No, Cathy, afraid to tell ya, George just can’t man up. George looks at the carpet a lot.

“I don’t want no adopted babies. I want one of my own,” cries Cathy. “What is this artificial insemination?”

“George,” says Doc, “why don’t you sit down and have a cigarette?”

George buys a whole carton. He even buys Doc a pack.

Doc takes Cathy into the back room. Shortly after, the two emerge.

“Why don’t you have a cigarette, dear,” Doc tells Cathy. Doc gives Cathy a smokey treat. Hmm. Just how artificial was this insemination? This is drama, Georgie!

Bring out the chips, dips, cigarettes (sanctioned by Doc. Thank you Doc!) and acid to find out if Cathy is gonna have a… Test Tube Baby! What does Frank have to do with any of it? What do test tube babies have to do with artificial insemination? The world may never know, but perhaps a gifted 366 reader has more insight (or acid) than I do. But, know this—George Weiss says we all need to avoid parties and start havin’ babies to make even the dourest, dullest marriage work! America has been blessed by Screen Classics for bringing family values to our homes. Hallelujah! Make America Great Again.

The Flesh Merchant (W. Merle Connell) 1956

Drum roll, please…. next up: The Flesh Merchant(1956, aka The Wild And The Wicked)! Yes, 8 years have passed now since Test Tube Babies, and Connell still can’t direct actors worth a damn.

Paula (Lisa Rack) answers the door only wearing a shirt. It’s her sis, Nancy (Joy Reynolds) come to live with Paula (uninvited) in Hollywood. Paula is a successful fashion model, so Nancy’s gonna be one too. Nancy shows Paula her hourglass figure:

“How do you think I’ll do?”

“Kid, go back home. I wish I could… be married, have a couple o’ kids. Why aren’t you married to what’s-his-name?”

“Johnny? He’s a nice guy, but how much can ya take of hangin’ around the drug store on Saturday night? All that place has got is a linoleum floor. They never heard of upholstery. I bet you get to go to places with carpet.”

What Nancy doesn’t know is Paula ain’t no fashion model, she’s a …Flesh Merchant! Nancy takes a detour from the bus stop straight into a studio of… artists ! She don’t know about those painting types (although I don’t recall any models that voluptuous from my art school days). Or maybe she does, cuz’ she instinctively strips down . Throw in some stag music, a little peek-a-boo, and Nancy seems a natural posing in the buff. Bernie invites her to “the Colony” (aka “Merchants of Sin”). Bernie gives Nancy some money for a bathing suit and calls Vito:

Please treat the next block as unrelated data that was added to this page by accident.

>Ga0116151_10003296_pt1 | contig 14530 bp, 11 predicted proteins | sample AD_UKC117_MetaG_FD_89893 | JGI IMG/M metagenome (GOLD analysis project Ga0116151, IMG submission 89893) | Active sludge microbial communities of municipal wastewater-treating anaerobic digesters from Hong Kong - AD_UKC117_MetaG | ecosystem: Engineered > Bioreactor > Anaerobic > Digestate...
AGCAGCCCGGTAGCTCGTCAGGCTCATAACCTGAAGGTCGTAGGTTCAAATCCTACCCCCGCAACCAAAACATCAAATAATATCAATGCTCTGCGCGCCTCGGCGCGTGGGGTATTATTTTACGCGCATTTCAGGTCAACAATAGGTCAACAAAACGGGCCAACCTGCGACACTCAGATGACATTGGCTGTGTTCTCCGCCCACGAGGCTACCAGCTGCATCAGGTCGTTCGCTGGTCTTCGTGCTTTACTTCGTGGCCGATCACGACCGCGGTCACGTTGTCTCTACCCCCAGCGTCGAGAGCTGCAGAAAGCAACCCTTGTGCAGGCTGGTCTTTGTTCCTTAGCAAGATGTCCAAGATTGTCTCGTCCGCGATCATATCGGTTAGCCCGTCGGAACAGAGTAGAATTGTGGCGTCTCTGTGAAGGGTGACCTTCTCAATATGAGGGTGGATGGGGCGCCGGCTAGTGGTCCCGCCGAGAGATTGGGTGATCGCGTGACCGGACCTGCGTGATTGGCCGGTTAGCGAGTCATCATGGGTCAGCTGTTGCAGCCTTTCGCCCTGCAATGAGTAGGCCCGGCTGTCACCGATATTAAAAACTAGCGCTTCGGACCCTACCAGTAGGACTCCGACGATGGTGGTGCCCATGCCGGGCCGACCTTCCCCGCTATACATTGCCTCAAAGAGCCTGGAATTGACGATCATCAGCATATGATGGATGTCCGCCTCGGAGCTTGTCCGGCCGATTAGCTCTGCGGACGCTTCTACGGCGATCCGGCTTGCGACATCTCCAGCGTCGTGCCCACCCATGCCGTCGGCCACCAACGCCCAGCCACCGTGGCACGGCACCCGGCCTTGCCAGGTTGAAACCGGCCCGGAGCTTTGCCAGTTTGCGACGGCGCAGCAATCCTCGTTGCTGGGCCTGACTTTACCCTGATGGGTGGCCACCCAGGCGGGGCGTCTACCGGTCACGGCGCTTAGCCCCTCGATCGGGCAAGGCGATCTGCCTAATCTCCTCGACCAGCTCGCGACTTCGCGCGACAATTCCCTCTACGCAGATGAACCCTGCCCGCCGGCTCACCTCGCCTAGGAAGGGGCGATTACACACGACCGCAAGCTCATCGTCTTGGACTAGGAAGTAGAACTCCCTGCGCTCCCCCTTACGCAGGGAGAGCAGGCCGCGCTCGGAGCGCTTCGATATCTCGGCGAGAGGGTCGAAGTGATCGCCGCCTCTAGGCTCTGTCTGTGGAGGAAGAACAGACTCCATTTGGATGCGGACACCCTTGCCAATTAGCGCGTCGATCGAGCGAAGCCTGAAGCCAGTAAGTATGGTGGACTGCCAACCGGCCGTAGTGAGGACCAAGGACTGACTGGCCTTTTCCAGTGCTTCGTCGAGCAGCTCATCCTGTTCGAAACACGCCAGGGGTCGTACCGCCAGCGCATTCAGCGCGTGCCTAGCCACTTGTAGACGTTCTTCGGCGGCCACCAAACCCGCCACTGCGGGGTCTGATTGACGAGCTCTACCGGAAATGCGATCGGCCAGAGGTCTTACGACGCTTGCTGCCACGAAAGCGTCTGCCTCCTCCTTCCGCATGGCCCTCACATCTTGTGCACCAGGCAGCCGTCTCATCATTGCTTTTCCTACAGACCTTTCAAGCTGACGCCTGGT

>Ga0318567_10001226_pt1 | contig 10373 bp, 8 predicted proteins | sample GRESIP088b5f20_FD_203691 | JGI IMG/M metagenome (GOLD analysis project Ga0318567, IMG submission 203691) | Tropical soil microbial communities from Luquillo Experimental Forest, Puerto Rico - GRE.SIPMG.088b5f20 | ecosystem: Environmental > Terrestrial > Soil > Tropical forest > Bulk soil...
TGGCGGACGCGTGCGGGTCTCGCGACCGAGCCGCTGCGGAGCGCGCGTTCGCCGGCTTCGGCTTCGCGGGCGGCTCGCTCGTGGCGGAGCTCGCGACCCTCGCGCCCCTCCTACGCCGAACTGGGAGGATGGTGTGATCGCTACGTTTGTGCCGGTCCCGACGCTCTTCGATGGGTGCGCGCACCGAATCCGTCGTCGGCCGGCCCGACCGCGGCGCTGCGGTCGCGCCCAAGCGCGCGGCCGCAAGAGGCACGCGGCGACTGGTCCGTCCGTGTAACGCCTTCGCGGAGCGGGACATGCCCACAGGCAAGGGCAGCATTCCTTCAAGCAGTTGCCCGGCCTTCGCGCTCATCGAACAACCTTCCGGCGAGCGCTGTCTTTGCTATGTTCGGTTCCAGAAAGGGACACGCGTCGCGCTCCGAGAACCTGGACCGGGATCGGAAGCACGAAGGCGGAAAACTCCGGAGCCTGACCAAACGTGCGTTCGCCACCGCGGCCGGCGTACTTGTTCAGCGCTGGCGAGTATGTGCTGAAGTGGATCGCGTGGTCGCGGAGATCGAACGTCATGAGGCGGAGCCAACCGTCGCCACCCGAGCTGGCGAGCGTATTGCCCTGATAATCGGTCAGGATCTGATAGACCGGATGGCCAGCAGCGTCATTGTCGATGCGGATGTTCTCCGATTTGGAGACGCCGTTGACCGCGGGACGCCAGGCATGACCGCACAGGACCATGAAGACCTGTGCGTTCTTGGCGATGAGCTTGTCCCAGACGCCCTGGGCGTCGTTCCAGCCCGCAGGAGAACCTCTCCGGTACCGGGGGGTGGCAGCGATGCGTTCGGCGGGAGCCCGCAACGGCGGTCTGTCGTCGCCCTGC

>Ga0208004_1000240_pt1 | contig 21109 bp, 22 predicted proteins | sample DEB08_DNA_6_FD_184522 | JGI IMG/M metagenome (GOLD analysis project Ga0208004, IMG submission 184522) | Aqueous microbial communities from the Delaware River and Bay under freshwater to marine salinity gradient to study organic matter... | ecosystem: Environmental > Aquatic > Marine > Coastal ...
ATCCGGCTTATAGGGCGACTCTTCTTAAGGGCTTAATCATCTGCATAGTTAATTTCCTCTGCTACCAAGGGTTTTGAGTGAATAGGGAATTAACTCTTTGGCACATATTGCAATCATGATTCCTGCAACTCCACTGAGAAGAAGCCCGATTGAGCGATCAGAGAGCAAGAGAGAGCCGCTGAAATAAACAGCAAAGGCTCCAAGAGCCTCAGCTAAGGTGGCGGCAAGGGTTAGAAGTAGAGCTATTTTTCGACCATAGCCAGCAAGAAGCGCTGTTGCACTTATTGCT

“Vito, no rough stuff.”

See Vito’s henchman do a Z-grade Chico Marx impersonation. See Mr. Barker trying to get fresh with Nancy. See Nancy Run. See Vito get rough. See Nancy learning real quick how to cooperate. See Nancy get nice jewelry and clothes real easy. See the G-Men get wise on this Colony racket. See Vito headin’ for a comeuppance. See Paula get really mad. See Paula’s Flesh Merchant speech. See some hearts change.

Yes, it zips that fast. Try to keep up. Have  buddies and hot wings ready. Tell someone to bring the ranch dip (you’ll need it to cool off.)

The Flesh Merchant (aka The Wild And The Wicked dir. W. Merle Connell) 1956

Advertisements

About Alfred Eaker

Alfred Eaker is fine arts painter, filmmaker, and has a masters degree in theology. He currently lives in Portland, oregon with his wife: Aja Rossman-Gray.
This entry was posted in Film Reviews and tagged , , , . Bookmark the permalink.

Leave a Reply

Fill in your details below or click an icon to log in:

WordPress.com Logo

You are commenting using your WordPress.com account. Log Out / Change )

Twitter picture

You are commenting using your Twitter account. Log Out / Change )

Facebook photo

You are commenting using your Facebook account. Log Out / Change )

Google+ photo

You are commenting using your Google+ account. Log Out / Change )

Connecting to %s